Many modern tools used to model 3-D shapes directly from artist sketches, including Bessmeltsev’s previous research projects, require vectorizing the drawings first. Automated vectorization “never worked for me, so I got frustrated,” he says. Those tools, he says, are fine for rough alignments but aren’t designed for precision: “Imagine you’re an animator and you drew a couple frames of animation. They’re pretty clean sketches, and you want to edit or color them on a computer. For that, you really care how well your vectorization aligns with your pencil drawing.”
Many errors, he noted, come from misalignment between the original and vectorized image at junctions where two curves meet — in a type of “X” junction — and where one line ends at another — in a “T” junction. Previous research and software used models incapable of aligning the curves at those junctions, so Bessmeltsev and Solomon took on the task.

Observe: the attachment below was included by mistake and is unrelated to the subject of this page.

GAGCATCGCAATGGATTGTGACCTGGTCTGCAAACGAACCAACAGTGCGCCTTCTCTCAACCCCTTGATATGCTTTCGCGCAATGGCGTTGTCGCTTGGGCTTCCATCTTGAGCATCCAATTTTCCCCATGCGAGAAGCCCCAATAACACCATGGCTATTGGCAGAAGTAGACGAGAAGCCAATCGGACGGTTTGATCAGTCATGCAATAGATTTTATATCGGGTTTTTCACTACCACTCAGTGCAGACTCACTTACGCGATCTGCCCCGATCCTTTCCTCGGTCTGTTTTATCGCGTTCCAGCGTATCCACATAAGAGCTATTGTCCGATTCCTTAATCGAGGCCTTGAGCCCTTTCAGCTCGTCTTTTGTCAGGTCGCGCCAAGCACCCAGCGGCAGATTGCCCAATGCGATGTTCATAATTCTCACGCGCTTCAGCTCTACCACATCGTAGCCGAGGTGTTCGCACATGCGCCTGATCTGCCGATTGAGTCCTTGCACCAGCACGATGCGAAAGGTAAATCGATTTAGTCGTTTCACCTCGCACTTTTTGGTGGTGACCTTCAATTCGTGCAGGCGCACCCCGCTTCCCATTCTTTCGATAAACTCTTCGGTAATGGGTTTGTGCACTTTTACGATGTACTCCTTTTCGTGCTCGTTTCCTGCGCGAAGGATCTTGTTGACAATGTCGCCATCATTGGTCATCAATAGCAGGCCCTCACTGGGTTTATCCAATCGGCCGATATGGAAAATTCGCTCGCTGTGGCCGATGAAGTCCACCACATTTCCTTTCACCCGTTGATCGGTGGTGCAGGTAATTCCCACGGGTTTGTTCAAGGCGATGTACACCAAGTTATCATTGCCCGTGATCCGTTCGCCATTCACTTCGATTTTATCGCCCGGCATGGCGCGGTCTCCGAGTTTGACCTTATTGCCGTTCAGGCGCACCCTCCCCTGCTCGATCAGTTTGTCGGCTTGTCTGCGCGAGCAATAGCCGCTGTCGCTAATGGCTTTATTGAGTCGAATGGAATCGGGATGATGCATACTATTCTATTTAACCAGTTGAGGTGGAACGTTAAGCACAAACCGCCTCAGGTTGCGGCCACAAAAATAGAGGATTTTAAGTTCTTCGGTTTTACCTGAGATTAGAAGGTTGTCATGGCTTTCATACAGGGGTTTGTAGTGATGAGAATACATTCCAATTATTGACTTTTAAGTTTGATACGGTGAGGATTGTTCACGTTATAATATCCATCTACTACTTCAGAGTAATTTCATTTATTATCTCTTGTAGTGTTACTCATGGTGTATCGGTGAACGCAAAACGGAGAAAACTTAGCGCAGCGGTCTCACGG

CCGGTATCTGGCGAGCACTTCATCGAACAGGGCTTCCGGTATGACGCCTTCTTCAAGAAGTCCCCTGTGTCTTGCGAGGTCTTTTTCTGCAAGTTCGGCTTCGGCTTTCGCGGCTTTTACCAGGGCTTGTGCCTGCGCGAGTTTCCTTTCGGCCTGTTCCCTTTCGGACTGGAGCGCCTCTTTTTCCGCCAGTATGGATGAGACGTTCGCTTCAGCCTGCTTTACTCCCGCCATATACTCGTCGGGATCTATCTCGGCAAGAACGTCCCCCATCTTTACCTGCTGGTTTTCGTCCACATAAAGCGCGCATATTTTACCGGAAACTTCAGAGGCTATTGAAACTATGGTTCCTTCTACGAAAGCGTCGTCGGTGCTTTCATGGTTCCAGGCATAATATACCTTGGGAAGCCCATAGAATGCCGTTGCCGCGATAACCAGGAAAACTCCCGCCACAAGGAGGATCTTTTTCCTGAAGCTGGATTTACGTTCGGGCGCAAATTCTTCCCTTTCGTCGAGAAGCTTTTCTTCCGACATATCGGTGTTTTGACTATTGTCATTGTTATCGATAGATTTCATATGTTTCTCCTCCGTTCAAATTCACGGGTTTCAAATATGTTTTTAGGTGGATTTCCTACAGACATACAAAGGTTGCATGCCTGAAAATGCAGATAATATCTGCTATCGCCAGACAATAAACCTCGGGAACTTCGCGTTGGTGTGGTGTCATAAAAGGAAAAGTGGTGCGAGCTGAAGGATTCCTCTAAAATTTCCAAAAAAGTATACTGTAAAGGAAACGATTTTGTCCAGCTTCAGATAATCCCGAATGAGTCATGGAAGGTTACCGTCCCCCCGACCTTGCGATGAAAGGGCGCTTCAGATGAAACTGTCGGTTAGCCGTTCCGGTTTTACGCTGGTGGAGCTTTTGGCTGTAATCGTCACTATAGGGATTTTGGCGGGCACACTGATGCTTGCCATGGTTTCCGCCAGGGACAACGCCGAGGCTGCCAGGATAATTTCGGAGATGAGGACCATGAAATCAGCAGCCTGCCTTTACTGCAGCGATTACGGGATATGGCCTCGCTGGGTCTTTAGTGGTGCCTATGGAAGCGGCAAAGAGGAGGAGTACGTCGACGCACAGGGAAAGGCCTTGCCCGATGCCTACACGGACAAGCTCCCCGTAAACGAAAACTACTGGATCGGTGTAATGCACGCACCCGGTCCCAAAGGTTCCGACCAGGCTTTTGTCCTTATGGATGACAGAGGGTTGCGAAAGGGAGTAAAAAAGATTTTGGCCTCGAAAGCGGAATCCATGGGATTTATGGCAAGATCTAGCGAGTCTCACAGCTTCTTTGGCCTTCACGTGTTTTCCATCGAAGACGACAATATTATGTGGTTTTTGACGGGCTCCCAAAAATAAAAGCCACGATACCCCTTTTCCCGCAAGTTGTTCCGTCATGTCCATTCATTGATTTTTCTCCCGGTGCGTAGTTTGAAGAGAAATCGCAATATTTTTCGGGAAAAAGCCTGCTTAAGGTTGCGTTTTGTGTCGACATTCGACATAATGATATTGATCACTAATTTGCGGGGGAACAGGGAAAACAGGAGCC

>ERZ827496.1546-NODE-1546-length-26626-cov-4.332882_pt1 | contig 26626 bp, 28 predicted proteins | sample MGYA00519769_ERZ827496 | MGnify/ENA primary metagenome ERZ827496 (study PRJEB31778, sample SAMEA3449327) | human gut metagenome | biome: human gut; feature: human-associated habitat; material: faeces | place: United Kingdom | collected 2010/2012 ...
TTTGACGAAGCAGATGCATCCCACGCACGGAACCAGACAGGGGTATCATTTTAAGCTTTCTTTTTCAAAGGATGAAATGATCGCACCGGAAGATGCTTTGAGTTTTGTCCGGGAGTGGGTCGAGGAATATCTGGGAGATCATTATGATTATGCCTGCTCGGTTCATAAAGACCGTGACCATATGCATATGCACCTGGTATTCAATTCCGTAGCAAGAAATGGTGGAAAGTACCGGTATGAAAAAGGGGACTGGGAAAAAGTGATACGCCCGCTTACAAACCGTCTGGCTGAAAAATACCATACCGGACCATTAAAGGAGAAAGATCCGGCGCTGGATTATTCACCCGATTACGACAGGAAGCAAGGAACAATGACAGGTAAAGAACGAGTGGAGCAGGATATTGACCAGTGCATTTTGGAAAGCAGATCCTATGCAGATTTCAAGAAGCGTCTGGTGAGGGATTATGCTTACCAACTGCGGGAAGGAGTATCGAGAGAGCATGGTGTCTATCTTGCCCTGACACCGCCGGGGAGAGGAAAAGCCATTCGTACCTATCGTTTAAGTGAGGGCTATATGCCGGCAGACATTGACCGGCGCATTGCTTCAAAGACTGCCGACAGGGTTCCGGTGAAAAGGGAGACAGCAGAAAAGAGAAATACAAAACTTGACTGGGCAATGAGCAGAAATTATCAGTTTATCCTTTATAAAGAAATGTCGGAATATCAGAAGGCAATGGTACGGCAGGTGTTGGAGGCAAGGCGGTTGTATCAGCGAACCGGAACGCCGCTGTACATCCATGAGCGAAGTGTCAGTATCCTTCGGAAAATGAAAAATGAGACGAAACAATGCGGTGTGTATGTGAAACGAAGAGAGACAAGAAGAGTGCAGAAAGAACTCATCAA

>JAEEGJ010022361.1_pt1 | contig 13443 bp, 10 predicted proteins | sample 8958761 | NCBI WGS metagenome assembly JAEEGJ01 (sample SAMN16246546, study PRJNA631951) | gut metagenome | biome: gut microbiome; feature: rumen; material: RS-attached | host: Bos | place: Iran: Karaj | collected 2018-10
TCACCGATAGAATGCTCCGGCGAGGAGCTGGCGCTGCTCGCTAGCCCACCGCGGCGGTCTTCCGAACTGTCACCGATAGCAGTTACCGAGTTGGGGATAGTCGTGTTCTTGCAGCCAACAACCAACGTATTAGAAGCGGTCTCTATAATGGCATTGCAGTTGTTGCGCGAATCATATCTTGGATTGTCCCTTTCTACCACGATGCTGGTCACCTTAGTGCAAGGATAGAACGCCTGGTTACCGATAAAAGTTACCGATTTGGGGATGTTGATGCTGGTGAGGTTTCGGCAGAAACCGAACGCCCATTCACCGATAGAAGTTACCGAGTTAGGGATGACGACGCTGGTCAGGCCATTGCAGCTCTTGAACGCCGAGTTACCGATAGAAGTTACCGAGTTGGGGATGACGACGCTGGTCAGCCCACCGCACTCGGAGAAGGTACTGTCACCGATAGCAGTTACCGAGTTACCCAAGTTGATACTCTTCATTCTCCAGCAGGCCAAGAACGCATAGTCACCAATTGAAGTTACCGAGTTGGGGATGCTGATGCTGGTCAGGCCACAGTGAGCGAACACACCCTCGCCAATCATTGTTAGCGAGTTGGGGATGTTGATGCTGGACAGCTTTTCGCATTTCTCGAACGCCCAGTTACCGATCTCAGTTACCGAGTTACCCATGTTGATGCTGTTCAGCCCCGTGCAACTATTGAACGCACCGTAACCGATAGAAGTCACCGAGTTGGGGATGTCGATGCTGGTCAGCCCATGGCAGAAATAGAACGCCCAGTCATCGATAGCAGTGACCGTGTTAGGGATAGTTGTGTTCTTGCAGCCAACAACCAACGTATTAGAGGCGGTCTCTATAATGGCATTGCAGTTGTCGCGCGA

The key innovation came from using frame fields to guide tracing. Frame fields assign two directions to each point of a 2-D or 3-D shape. These directions overlay a basic structure, or topology, that can guide geometric tasks in computer graphics. Frame fields have been used, for instance, to restore destroyed historical documents and to convert triangle meshes — networks of triangles covering a 3-D shape — into quadrangle meshes — grids of four-sided shapes. Quad meshes are commonly used to create computer-generated characters in movies and video games, and for computer-aided design (CAD) for better real-world design and simulation.
Bessmeltsev, for the first time, applied frame fields to image vectorization. His frame fields assign two directions to every dark pixel on an image. This keeps track of the tangent directions — where a curve meets a line — of nearby drawn curves. That means, at every intersection of a drawing, the two directions of the frame field align with the directions of the intersecting curves. This drastically reduces the roughness, or noise, surrounding intersections, which usually makes them difficult to trace.
“At a junction, all you have to do is follow one direction of the frame field and you get a smooth curve. You do that for every junction, and all junctions will then be aligned properly,” Bessmeltsev says.